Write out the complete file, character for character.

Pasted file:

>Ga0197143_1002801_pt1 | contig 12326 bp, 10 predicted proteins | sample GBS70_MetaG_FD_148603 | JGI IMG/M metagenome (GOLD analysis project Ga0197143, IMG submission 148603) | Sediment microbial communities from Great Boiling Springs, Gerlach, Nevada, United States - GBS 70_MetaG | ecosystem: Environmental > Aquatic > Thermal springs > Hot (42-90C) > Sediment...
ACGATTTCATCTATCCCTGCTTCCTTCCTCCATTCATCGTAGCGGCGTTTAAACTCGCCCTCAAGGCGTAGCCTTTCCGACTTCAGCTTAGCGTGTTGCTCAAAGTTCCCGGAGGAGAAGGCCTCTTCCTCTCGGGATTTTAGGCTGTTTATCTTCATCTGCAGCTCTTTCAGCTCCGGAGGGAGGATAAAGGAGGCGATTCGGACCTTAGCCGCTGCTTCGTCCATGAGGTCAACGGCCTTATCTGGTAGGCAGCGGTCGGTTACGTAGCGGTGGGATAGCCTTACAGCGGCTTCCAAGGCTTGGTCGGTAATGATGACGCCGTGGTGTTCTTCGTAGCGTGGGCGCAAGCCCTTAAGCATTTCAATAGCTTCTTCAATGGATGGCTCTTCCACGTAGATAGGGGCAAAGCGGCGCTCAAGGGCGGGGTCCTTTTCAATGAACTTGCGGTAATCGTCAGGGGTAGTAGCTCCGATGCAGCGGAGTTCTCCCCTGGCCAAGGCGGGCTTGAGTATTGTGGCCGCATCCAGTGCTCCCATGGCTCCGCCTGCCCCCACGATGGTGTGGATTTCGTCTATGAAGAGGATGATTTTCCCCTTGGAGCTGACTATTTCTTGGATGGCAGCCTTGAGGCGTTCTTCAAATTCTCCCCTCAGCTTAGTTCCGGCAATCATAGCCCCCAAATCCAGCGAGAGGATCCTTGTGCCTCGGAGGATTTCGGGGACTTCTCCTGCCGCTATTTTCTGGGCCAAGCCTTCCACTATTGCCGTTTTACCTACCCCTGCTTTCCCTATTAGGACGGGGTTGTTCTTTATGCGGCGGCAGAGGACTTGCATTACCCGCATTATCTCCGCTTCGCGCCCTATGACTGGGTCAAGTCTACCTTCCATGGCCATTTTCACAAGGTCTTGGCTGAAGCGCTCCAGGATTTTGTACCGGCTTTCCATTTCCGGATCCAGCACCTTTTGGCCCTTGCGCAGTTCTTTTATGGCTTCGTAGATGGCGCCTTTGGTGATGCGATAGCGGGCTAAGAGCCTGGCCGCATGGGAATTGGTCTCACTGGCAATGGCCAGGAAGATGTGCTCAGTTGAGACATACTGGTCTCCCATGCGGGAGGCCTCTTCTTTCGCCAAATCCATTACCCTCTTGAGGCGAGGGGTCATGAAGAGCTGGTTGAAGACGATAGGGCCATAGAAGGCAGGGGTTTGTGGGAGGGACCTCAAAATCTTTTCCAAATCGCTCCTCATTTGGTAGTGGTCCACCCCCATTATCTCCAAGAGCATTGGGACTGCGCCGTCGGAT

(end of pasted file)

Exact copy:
>Ga0197143_1002801_pt1 | contig 12326 bp, 10 predicted proteins | sample GBS70_MetaG_FD_148603 | JGI IMG/M metagenome (GOLD analysis project Ga0197143, IMG submission 148603) | Sediment microbial communities from Great Boiling Springs, Gerlach, Nevada, United States - GBS 70_MetaG | ecosystem: Environmental > Aquatic > Thermal springs > Hot (42-90C) > Sediment...
ACGATTTCATCTATCCCTGCTTCCTTCCTCCATTCATCGTAGCGGCGTTTAAACTCGCCCTCAAGGCGTAGCCTTTCCGACTTCAGCTTAGCGTGTTGCTCAAAGTTCCCGGAGGAGAAGGCCTCTTCCTCTCGGGATTTTAGGCTGTTTATCTTCATCTGCAGCTCTTTCAGCTCCGGAGGGAGGATAAAGGAGGCGATTCGGACCTTAGCCGCTGCTTCGTCCATGAGGTCAACGGCCTTATCTGGTAGGCAGCGGTCGGTTACGTAGCGGTGGGATAGCCTTACAGCGGCTTCCAAGGCTTGGTCGGTAATGATGACGCCGTGGTGTTCTTCGTAGCGTGGGCGCAAGCCCTTAAGCATTTCAATAGCTTCTTCAATGGATGGCTCTTCCACGTAGATAGGGGCAAAGCGGCGCTCAAGGGCGGGGTCCTTTTCAATGAACTTGCGGTAATCGTCAGGGGTAGTAGCTCCGATGCAGCGGAGTTCTCCCCTGGCCAAGGCGGGCTTGAGTATTGTGGCCGCATCCAGTGCTCCCATGGCTCCGCCTGCCCCCACGATGGTGTGGATTTCGTCTATGAAGAGGATGATTTTCCCCTTGGAGCTGACTATTTCTTGGATGGCAGCCTTGAGGCGTTCTTCAAATTCTCCCCTCAGCTTAGTTCCGGCAATCATAGCCCCCAAATCCAGCGAGAGGATCCTTGTGCCTCGGAGGATTTCGGGGACTTCTCCTGCCGCTATTTTCTGGGCCAAGCCTTCCACTATTGCCGTTTTACCTACCCCTGCTTTCCCTATTAGGACGGGGTTGTTCTTTATGCGGCGGCAGAGGACTTGCATTACCCGCATTATCTCCGCTTCGCGCCCTATGACTGGGTCAAGTCTACCTTCCATGGCCATTTTCACAAGGTCTTGGCTGAAGCGCTCCAGGATTTTGTACCGGCTTTCCATTTCCGGATCCAGCACCTTTTGGCCCTTGCGCAGTTCTTTTATGGCTTCGTAGATGGCGCCTTTGGTGATGCGATAGCGGGCTAAGAGCCTGGCCGCATGGGAATTGGTCTCACTGGCAATGGCCAGGAAGATGTGCTCAGTTGAGACATACTGGTCTCCCATGCGGGAGGCCTCTTCTTTCGCCAAATCCATTACCCTCTTGAGGCGAGGGGTCATGAAGAGCTGGTTGAAGACGATAGGGCCATAGAAGGCAGGGGTTTGTGGGAGGGACCTCAAAATCTTTTCCAAATCGCTCCTCATTTGGTAGTGGTCCACCCCCATTATCTCCAAGAGCATTGGGACTGCGCCGTCGGAT